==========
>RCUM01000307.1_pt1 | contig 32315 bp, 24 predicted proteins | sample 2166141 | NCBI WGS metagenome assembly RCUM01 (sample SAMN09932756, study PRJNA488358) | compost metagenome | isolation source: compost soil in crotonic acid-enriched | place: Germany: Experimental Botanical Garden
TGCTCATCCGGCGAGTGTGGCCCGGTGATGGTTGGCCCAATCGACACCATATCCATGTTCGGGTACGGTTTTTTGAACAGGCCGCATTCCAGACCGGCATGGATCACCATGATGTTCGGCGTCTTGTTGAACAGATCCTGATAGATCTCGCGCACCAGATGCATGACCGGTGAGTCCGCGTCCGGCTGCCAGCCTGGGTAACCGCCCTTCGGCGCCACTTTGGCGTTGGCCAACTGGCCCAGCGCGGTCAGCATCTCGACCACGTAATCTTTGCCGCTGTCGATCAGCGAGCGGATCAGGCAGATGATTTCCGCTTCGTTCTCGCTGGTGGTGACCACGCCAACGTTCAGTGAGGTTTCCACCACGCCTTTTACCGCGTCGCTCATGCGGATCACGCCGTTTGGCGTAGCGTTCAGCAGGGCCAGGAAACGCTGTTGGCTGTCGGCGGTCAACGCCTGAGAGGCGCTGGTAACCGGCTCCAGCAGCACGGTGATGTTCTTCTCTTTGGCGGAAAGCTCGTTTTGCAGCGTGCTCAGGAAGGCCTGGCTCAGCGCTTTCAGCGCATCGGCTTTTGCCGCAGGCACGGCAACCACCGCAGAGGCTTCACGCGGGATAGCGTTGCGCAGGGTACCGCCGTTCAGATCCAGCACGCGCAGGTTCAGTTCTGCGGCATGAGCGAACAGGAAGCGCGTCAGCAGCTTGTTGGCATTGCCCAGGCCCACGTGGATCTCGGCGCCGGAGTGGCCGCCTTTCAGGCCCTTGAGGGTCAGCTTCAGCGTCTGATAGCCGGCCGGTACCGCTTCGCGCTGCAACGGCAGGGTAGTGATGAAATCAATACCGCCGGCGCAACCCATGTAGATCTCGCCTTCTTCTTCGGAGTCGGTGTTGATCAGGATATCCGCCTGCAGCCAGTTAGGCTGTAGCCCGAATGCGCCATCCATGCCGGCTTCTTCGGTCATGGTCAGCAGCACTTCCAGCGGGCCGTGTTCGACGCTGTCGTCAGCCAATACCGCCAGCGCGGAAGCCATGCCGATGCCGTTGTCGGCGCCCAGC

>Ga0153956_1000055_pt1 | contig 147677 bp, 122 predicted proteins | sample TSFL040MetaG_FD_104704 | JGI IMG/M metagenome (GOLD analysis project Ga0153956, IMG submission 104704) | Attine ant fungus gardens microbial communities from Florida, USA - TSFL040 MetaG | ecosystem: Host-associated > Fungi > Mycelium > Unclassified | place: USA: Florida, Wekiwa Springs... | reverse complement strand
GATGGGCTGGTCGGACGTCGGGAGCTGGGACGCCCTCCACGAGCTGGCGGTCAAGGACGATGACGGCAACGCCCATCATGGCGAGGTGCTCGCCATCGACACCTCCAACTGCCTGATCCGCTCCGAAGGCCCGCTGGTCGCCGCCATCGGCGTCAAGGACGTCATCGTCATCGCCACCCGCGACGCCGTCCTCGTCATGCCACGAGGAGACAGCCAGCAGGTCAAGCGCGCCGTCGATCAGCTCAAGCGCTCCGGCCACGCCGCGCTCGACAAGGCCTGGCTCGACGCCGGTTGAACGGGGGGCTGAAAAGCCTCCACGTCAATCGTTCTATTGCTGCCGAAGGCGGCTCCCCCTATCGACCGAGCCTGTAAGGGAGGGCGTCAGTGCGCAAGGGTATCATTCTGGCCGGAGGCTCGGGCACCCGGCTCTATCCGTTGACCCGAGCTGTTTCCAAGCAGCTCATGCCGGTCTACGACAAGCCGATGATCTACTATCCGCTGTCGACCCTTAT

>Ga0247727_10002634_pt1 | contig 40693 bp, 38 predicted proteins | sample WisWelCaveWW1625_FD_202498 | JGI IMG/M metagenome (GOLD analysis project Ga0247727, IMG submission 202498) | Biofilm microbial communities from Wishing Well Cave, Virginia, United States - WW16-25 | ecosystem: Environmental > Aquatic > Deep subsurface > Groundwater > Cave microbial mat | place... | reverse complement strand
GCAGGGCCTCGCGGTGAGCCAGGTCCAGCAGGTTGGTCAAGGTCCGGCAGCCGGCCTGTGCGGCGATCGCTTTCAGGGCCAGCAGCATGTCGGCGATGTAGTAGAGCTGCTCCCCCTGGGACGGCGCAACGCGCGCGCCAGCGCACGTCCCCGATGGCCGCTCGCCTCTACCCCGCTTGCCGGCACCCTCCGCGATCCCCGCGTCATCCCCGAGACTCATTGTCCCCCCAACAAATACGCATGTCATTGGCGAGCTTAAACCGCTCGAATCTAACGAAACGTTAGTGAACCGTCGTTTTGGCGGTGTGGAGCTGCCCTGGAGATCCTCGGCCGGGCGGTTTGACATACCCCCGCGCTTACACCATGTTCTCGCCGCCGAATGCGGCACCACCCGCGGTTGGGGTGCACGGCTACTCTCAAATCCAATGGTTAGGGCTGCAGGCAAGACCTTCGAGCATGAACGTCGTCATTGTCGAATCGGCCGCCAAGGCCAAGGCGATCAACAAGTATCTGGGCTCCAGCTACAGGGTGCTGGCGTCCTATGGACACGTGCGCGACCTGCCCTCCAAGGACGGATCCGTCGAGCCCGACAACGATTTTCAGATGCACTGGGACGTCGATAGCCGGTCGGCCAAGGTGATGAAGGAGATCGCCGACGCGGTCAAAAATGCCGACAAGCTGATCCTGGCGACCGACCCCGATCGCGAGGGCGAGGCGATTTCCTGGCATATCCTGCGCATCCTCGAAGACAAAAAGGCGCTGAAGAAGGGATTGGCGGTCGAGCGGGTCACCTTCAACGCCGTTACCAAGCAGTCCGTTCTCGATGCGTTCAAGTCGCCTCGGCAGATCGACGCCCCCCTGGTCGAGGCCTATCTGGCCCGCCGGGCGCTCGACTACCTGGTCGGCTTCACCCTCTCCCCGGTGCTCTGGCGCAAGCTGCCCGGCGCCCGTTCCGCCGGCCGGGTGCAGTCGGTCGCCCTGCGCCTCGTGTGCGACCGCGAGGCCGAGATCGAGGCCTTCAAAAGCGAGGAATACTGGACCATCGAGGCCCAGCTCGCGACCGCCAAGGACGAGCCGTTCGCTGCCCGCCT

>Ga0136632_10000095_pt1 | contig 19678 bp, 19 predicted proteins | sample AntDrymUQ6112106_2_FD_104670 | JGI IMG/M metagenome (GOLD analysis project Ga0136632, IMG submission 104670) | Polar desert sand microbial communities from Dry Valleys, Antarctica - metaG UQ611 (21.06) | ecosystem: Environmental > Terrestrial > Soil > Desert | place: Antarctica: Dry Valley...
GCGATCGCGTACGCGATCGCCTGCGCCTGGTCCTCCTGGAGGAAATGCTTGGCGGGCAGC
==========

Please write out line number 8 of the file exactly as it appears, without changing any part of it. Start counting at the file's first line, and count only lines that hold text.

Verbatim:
GCGATCGCGTACGCGATCGCCTGCGCCTGGTCCTCCTGGAGGAAATGCTTGGCGGGCAGC